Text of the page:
sending controlled technologies overseas that help build
bombs and weapons of mass destruction designed to
hurt and kill Americans and others. And because much of
today’s spying is accomplished by data theft from computer networks, espionage is quickly becoming cyberbased.
As the lead agency for exposing, preventing, and investigating intelligence activities on U.S. soil, the FBI continues
to work to combat these threats using its full suite of capabilities. Its strategy includes keeping weapons of mass
destruction, advanced conventional weapons, and related
technology from falling into the wrong hands; safeguarding the secrets of the U.S. intelligence community; protecting the nation’s critical assets and infrastructure; and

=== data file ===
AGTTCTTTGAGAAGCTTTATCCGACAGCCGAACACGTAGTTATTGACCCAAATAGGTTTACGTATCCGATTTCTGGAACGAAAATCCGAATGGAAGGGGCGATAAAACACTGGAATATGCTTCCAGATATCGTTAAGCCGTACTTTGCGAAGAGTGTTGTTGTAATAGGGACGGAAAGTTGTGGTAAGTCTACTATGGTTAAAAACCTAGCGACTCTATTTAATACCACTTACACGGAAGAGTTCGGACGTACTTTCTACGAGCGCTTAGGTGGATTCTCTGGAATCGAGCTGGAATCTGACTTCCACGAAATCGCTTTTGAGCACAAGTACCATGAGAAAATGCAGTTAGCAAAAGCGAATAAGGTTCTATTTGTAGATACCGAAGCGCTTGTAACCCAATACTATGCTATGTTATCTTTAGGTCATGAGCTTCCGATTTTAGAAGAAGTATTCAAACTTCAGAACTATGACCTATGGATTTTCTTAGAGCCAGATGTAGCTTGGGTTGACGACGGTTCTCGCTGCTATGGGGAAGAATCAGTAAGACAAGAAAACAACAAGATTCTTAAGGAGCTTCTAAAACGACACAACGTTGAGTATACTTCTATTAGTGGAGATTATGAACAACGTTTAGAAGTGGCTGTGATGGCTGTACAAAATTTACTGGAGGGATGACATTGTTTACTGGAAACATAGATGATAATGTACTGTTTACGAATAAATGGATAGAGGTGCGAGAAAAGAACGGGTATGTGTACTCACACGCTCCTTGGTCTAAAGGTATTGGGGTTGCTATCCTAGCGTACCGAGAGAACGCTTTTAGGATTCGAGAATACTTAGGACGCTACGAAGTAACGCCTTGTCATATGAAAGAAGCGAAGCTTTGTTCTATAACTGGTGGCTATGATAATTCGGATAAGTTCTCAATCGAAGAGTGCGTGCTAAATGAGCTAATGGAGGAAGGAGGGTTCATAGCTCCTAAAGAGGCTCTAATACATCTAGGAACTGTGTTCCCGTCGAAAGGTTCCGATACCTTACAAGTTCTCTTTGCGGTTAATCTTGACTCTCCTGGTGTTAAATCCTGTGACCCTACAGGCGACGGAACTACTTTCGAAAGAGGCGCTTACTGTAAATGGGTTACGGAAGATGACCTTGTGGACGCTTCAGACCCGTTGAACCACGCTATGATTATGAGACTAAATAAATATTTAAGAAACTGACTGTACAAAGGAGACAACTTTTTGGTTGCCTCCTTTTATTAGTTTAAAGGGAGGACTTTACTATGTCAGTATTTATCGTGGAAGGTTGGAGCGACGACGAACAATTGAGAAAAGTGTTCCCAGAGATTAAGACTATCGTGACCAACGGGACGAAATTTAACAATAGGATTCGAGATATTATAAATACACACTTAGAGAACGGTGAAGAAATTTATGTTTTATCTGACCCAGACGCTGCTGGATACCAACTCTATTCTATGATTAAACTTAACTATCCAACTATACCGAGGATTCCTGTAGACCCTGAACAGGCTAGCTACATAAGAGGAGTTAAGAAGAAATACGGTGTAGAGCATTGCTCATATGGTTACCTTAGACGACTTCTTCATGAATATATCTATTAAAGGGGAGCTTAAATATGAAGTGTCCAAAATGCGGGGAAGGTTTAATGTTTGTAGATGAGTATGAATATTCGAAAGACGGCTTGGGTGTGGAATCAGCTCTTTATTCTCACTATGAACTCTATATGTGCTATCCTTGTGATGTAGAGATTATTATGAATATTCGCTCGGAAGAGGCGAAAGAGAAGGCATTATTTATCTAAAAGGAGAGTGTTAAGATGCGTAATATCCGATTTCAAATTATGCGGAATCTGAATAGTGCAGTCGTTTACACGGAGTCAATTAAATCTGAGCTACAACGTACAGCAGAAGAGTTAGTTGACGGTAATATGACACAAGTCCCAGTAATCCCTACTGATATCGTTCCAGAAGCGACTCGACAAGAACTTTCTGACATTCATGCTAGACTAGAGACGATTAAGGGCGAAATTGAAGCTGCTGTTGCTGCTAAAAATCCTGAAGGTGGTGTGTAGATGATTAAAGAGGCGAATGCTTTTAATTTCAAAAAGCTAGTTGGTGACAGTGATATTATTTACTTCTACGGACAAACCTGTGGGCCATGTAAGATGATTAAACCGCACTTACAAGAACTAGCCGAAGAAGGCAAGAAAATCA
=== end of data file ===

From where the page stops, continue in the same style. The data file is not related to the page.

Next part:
countering the activities of global spies.
An important aspect of the FBI’s counterintelligence
strategy involves strategic partnerships. That includes
sharing the expertise and resources of the FBI, the U.S.
intelligence community, other U.S. government agencies,
and global partners to counter foreign intelligence activities; coordinating U.S. intelligence community efforts to
combat insider threats among its own ranks; and building
partnerships with businesses and colleges and universities to strengthen information sharing and counterintelligence awareness.
Cyber Crime
The FBI is the lead federal agency for investigating cyber
attacks by criminals, overseas adversaries, and terrorists.
The threat is incredibly serious—and growing. Cyber
intrusions are becoming more commonplace, more
dangerous, and more sophisticated. Our nation’s critical